Astrology was widely accepted in medieval Europe as astrological texts from Hellenistic and Arabic astrologers were translated into Latin. In the late Middle Ages, its acceptance or rejection often depended on its reception in the royal courts of Europe. Not until the time of Francis Bacon was astrology rejected as a part of scholastic metaphysics rather than empirical observation. A more definitive split between astrology and astronomy in the West took place gradually in the seventeenth and eighteenth centuries, when astrology was increasingly thought of as an occult science or superstition by the intellectual elite. Because of their lengthy shared history, it sometimes happens that the two are confused with one another even today. Many contemporary astrologers, however, do not claim that astrology is a science, but think of it as a form of divination like the I-Ching, an art, or a part of a spiritual belief structure (influenced by trends such as Neoplatonism, Neopaganism, Theosophy, and Hinduism).
The primary goal of astronomy is to understand the physics of the universe. Astrologers use astronomical calculations for the positions of celestial bodies along the ecliptic and attempt to correlate celestial events (astrological aspects, sign positions) with earthly events and human affairs. Astronomers consistently use the scientific method, naturalistic presuppositions and abstract mathematical reasoning to investigate or explain phenomena in the universe. Astrologers use mystical or religious reasoning as well as traditional folklore, symbolism and superstition blended with mathematical predictions to explain phenomena in the universe. The scientific method is not consistently used by astrologers.
Astrologers practice their discipline geocentrically and they consider the universe to be harmonious, changeless and static, while astronomers have employed the scientific method to infer that the universe is without a center and is dynamic, expanding outward per the Big Bang theory.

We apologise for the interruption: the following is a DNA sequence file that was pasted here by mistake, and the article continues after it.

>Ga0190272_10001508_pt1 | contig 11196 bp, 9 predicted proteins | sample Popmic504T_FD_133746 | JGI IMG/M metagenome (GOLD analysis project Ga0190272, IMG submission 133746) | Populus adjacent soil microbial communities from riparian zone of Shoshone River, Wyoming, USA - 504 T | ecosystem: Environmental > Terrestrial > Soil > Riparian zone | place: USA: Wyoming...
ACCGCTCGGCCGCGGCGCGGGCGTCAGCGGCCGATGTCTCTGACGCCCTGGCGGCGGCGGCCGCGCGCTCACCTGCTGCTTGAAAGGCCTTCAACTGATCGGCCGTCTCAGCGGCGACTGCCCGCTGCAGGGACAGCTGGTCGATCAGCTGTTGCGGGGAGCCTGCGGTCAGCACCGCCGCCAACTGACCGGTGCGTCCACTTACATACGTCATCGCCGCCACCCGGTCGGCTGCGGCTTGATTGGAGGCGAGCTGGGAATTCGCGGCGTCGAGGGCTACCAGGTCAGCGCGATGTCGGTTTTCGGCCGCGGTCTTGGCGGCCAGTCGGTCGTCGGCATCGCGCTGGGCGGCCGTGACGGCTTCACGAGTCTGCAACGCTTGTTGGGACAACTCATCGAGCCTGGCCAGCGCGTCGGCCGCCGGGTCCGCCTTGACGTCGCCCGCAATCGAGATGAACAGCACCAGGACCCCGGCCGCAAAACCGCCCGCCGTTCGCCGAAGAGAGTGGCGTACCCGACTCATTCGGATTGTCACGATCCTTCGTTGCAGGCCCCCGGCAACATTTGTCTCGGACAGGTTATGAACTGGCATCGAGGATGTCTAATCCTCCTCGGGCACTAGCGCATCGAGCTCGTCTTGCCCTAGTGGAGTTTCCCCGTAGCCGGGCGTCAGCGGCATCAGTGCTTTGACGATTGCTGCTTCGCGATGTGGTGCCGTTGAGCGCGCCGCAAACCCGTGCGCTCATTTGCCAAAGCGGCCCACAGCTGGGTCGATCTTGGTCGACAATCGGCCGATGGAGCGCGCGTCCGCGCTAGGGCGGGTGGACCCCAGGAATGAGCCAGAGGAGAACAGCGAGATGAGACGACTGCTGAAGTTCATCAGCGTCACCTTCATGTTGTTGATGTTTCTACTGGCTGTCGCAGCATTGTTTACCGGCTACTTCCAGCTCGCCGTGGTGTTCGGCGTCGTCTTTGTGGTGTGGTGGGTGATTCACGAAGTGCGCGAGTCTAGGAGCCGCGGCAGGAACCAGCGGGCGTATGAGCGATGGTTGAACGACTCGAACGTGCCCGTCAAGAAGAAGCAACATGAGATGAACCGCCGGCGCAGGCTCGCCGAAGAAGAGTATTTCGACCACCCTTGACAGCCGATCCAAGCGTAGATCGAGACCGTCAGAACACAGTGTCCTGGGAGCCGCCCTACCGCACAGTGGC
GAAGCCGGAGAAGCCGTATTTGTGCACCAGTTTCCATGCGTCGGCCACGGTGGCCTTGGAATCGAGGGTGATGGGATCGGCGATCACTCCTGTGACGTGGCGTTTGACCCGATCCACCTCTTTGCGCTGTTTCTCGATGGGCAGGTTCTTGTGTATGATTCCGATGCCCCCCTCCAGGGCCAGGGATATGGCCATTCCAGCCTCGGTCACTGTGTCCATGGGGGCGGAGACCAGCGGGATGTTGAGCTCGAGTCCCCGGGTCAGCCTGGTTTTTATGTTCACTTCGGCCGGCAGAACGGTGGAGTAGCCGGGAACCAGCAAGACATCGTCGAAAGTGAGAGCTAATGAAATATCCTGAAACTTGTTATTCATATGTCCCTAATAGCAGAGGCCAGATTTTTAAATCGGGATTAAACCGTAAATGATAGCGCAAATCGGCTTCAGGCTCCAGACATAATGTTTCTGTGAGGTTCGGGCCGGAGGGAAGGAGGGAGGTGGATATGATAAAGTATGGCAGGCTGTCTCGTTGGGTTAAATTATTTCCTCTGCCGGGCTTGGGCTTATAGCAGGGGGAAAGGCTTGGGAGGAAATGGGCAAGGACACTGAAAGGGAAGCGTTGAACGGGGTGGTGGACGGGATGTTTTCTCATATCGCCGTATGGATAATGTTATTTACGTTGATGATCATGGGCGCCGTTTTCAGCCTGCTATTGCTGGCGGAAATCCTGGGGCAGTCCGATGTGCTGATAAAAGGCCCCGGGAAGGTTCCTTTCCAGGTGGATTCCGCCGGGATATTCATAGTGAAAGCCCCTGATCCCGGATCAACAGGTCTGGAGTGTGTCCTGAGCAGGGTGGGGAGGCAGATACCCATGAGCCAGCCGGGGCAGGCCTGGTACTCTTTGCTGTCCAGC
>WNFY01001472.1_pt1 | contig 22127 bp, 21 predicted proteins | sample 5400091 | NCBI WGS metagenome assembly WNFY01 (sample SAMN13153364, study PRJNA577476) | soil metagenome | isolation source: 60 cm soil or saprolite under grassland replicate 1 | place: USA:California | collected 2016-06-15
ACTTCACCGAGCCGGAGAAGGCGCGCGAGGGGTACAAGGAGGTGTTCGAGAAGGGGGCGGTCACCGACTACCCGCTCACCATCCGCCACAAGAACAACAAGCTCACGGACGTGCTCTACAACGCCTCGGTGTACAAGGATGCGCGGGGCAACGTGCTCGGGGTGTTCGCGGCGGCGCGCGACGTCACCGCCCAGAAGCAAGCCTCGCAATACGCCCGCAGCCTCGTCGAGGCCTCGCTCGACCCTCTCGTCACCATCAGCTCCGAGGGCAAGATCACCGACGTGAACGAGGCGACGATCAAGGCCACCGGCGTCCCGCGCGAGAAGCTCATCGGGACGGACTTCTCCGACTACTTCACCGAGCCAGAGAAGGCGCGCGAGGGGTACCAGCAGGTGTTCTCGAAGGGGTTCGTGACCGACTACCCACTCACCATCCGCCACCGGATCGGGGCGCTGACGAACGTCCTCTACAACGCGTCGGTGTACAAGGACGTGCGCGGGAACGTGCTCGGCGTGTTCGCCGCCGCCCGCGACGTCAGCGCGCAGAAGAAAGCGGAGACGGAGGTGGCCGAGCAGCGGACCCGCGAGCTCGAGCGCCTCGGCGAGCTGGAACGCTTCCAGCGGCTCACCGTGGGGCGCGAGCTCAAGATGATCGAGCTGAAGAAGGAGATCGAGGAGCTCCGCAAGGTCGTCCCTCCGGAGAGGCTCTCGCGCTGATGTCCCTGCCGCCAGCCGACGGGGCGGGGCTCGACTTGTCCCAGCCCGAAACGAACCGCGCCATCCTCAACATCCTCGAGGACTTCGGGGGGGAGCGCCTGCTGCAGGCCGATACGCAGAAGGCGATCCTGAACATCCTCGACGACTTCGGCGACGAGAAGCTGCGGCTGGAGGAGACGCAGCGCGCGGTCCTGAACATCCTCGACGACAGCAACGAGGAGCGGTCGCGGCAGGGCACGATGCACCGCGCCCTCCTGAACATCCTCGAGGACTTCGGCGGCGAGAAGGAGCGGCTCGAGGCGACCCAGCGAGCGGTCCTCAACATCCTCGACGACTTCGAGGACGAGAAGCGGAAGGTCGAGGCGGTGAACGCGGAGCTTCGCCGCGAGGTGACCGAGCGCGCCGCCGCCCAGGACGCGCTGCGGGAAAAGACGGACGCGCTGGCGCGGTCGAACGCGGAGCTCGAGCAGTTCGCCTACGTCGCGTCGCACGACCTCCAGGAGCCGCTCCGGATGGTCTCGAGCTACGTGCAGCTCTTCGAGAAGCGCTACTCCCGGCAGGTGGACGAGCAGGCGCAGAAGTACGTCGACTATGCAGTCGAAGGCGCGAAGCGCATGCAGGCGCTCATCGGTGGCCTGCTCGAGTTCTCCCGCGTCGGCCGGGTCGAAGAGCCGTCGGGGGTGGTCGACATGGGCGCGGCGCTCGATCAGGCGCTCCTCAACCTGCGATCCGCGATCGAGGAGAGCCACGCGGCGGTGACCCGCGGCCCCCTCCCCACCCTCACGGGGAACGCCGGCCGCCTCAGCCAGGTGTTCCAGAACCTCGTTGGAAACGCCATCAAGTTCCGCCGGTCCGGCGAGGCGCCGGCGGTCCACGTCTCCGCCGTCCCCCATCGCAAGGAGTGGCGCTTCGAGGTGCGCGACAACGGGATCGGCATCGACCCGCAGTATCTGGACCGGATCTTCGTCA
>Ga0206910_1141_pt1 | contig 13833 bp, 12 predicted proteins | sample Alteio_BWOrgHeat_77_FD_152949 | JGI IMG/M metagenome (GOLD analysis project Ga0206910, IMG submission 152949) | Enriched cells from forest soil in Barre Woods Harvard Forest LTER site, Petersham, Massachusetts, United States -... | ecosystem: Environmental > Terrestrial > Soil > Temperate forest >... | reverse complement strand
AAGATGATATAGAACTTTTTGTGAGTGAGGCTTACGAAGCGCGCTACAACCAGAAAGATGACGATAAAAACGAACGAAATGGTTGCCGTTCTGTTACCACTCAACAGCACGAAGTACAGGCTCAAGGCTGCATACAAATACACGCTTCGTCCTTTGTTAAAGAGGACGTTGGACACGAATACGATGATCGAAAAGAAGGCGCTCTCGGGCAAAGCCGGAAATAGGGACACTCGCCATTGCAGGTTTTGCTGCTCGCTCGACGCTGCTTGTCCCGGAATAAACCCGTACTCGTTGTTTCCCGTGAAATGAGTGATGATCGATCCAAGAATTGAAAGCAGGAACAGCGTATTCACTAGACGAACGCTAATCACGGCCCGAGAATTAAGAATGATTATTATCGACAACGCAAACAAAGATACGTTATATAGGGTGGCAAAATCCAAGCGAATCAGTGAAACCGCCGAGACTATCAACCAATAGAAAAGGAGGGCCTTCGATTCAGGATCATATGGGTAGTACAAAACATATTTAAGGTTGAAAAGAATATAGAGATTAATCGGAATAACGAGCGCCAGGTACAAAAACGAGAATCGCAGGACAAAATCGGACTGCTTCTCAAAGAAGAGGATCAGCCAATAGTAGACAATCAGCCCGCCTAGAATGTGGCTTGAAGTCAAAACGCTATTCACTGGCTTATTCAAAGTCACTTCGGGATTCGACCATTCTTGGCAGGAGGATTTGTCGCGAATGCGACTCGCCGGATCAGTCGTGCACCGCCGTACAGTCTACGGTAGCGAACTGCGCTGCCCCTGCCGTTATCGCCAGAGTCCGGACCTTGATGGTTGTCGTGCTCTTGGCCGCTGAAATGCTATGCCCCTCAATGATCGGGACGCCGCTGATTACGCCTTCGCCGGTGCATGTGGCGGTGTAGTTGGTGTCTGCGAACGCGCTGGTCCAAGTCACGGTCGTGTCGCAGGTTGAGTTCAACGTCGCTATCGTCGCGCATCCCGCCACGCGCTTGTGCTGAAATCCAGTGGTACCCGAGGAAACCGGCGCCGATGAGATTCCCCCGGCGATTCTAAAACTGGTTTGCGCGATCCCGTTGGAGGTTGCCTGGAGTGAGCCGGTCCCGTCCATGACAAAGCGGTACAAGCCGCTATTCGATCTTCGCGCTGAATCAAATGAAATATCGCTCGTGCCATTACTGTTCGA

Astrologers believe that the position of the stars and planets determine an individual's personality and future. Astronomers study the actual stars and planets, but have found no evidence supporting astrological theories. Psychologists study personality, and while there are many theories of personality, no mainstream theories in that field are based on astrology. (The Myers-Briggs personality typology, based on the works of Carl Jung, has four major categories that correspond to the astrological elements of fire, air, earth, and water. This theory of personality is used by career counselors and life coaches but not by psychologists.)
Both astrologers and astronomers see Earth as being an integral part of the universe, that Earth and the universe are interconnected as one cosmos (not as being separate and distinct from each other). However, astrologers philosophically and mystically portray the cosmos as having a supernatural, metaphysical and divine essence that actively influences world events and the personal lives of people. Astronomers, as members of the scientific community, cannot use in their scientific articles explanations that are not derived from empirically reproducible conditions, irrespective of their personal convictions.
For a long time the funding from astrology supported some astronomical research, which was in turn used to make more accurate ephemerides for use in astrology. In Medieval Europe the word Astronomia was often used to encompass both disciplines as this included the study of astronomy and astrology jointly and without a real distinction; this was one of the original Seven Liberal Arts. Kings and other rulers generally employed court astrologers to aid them in the decision making in their kingdoms, thereby funding astronomical research. University medical students were taught astrology as it was generally used in medical practice.